Stain and Paint the Pieces
Stain all shelves and the 10″ vertical side pieces in the stain of hope your choice. I’ve included the stain colors I used on my shelf in the supply list.
Paint your 1×4 sides as well as shelf supports. To simulate a metal finish as I did, download this guide I created for my newsletter subscribers!
Assemble the Open Tower
Use a framing square and clamps to assemble the long 1″x4″ piece and two of the 1″x4″ braces into a rectangle. Add two 1″x4″ center shelf supports, pocket holes facing up, using pocket hole screws and wood glue as outlined by the plans and the measurement you took above for the top support. I also added a third support and stationary shelf on the bottom to ensure I could secure the entire shelf properly to my baseboards. attach the open frame to the wall with a pin nailer to hold it in place. You will reinforce this at a later step.
Mark location of Shelves
Prepare to add the shelves by leveling them first on each side. To do this, Lean the solid side in place against the frame. Run each shelf through the open tower support and level against the 10″ vertical piece. Mark the location underneath with a pencil where the two parts meet.
Lay the 10″ vertical side down on the ground and attach a small shelf with pocket holes facing down at each marked line from the previous step. Attach a shelf support (1″x2″) under the shelf with a brad nailer and glue hiding the pocket holes.
Assemble Full Tower
Stand the 10″ vertical side up, and align on the wall. Connect the open tower and the vertical side by running the shelves through open tower shelf supports. Check for level then use the brad nailer to secure all shelves to all supports.
Build Second Tower
Repeat steps above (Assemble the Open Tower through Assemble Full Tower) to build the second tower.
Add Center Support Shelf
Attach 1×2 supports in line with your doorframe on the outside of each tower to support the center shelf. Slide the center shelf into place, on top of the supports and door frame, with pocket holes facing up, and use pocket hole screws to secure into a stud location. Secure to supports and door frame with brad nails.
Secure to the wall
Use the brad nailer to secure the 10″ vertical side to the door frame. Use 2 1/2″ screws to secure the open tower on both sides to the wall or trim.
Add Adjustable Shelves
Insert shelf brackets into the shelf pin holes on all four points. Slide a shelf into place on rest on top of supports. Secure shelf brackets with a 3/4″ wood screw to the bottom of each shelf.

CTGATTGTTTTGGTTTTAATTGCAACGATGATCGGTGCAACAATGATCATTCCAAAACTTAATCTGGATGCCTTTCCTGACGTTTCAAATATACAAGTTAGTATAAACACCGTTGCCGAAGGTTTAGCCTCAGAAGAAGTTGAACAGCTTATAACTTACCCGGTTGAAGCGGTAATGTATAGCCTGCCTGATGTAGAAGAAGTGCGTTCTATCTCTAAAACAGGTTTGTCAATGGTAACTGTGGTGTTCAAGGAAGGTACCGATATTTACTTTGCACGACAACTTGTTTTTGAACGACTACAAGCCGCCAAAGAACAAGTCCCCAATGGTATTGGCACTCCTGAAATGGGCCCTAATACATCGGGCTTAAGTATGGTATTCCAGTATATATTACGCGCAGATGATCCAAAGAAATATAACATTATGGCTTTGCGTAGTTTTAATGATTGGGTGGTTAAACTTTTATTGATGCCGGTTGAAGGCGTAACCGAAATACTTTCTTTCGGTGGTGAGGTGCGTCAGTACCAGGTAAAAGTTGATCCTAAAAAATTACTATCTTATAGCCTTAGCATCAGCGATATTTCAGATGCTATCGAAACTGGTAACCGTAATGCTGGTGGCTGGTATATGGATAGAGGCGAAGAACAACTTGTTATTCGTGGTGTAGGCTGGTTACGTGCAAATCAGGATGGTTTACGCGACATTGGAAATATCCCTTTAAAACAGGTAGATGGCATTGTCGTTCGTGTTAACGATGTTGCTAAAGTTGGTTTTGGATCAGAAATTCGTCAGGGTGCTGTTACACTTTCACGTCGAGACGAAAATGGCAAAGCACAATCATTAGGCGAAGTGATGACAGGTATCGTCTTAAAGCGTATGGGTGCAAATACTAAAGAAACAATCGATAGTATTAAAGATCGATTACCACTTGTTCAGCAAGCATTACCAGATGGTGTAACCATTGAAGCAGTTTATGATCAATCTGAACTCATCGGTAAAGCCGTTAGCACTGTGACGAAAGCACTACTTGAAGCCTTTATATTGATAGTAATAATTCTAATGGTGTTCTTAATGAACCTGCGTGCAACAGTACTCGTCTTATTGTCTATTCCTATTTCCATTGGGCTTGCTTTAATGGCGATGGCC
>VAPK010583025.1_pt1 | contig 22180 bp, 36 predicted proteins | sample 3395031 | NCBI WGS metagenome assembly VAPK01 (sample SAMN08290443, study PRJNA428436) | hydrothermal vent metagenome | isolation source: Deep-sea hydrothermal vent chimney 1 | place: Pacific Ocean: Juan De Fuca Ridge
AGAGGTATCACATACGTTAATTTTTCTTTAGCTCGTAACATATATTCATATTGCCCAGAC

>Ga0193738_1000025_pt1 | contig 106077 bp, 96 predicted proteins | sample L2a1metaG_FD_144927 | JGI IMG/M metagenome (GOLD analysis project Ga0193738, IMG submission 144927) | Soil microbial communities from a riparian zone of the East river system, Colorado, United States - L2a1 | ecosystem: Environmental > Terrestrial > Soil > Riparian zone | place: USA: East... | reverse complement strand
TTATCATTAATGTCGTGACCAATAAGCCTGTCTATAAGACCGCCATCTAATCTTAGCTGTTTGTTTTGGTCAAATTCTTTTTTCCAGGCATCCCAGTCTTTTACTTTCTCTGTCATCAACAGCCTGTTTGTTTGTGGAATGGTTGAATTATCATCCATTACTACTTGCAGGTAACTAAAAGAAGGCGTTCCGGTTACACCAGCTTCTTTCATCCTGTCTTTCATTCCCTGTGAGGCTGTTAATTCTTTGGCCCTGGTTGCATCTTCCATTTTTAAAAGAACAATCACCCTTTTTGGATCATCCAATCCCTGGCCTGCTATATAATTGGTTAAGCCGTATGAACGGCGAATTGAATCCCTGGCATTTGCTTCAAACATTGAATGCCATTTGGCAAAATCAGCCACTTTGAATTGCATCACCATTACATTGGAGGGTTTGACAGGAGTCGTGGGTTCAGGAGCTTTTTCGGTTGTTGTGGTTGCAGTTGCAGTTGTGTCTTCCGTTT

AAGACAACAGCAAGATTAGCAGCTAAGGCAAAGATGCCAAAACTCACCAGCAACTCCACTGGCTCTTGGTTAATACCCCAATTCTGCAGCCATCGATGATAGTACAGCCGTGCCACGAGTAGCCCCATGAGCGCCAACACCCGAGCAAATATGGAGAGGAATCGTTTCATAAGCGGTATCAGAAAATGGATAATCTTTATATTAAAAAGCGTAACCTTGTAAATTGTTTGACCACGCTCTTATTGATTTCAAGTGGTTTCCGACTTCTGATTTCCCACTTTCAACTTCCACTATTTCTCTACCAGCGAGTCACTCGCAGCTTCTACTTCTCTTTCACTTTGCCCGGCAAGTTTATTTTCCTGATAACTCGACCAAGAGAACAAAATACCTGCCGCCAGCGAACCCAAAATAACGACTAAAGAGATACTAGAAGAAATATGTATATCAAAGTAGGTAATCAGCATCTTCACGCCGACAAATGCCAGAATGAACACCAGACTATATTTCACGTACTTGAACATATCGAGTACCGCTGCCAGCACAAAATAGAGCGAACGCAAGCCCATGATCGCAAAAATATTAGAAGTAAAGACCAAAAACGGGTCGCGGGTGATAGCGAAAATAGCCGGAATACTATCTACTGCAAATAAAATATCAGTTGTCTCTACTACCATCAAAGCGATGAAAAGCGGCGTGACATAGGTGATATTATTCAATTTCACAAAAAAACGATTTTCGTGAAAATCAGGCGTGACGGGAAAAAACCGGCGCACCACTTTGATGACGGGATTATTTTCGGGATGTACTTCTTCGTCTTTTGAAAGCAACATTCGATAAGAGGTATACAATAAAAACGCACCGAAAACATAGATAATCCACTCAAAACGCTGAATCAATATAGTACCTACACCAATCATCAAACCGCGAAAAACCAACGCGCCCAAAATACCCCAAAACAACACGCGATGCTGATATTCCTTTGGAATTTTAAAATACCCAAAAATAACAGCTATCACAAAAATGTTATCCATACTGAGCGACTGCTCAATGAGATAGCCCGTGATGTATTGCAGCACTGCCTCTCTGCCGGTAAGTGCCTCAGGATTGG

Touch up any stain or paint as needed. Apply a thin coat of finishing wax.
Stand back and congratulate yourself, Master-builder! You did it! Now, oooohh and awwwhh over your gorgeous DIY shelves!
Eclectic modern style, with a touch of mid-century, light, airy, within budget and not at all ugly! I’d say these DIY shelves are exactly what this space needed!
On the lookout for decorative storage container ideas? This tutorial will show you how to turn a cheap file box into an adorable storage container!
As work continues on the Homeschool/Media/Everything Room it’s glaringly apparent that we have a desperate need for a storage container solution. Let me rephrase – we need a cheap, attractive storage solution – emphasis on the cheap!
Simply put, I have a lot of craft stuff. And, it had three different homes – I was hoping to corral it into one space with this room. One of these days I’ll get around to organizing all of it and will build a permanent craft supply home, but today I’m using these inexpensive plastic file boxes to store the craft supplies.
Don’t get me wrong; the file boxes work well – they are large enough and cheap, but they are kinda ugly and hide nothing with all of their hole-e-ness. Can you say add-to-the-clutter?
Ugly will never do! I came up with an easy fix, using scrapbook paper and jute.
How to Make a Cheap File Box into Decorative Storage Container
5. Print off the stickers to a sticky label paper and adhere, or print them to regular printer paper affix them to the boxes using spray adhesive.
And that’s it!
In just a few minutes you’ll have the cute decorative storage you’re searching for. It’s funny how much of a difference something so simple can make. Quick, simple, and cheap. Just the way I like my crafts!